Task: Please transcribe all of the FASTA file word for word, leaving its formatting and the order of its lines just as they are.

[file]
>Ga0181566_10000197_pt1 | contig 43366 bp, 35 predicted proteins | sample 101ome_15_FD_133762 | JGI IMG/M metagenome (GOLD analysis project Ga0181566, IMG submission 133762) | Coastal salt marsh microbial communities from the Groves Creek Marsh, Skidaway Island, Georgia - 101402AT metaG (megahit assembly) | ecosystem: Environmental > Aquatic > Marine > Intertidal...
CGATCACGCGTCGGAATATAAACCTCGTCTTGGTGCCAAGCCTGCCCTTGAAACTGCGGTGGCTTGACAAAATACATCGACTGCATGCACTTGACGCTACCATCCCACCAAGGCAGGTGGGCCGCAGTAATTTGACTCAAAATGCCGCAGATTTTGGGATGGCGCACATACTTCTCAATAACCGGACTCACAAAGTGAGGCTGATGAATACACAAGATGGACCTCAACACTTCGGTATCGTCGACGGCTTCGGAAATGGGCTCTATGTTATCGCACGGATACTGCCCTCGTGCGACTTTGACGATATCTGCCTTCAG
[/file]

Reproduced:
>Ga0181566_10000197_pt1 | contig 43366 bp, 35 predicted proteins | sample 101ome_15_FD_133762 | JGI IMG/M metagenome (GOLD analysis project Ga0181566, IMG submission 133762) | Coastal salt marsh microbial communities from the Groves Creek Marsh, Skidaway Island, Georgia - 101402AT metaG (megahit assembly) | ecosystem: Environmental > Aquatic > Marine > Intertidal...
CGATCACGCGTCGGAATATAAACCTCGTCTTGGTGCCAAGCCTGCCCTTGAAACTGCGGTGGCTTGACAAAATACATCGACTGCATGCACTTGACGCTACCATCCCACCAAGGCAGGTGGGCCGCAGTAATTTGACTCAAAATGCCGCAGATTTTGGGATGGCGCACATACTTCTCAATAACCGGACTCACAAAGTGAGGCTGATGAATACACAAGATGGACCTCAACACTTCGGTATCGTCGACGGCTTCGGAAATGGGCTCTATGTTATCGCACGGATACTGCCCTCGTGCGACTTTGACGATATCTGCCTTCAG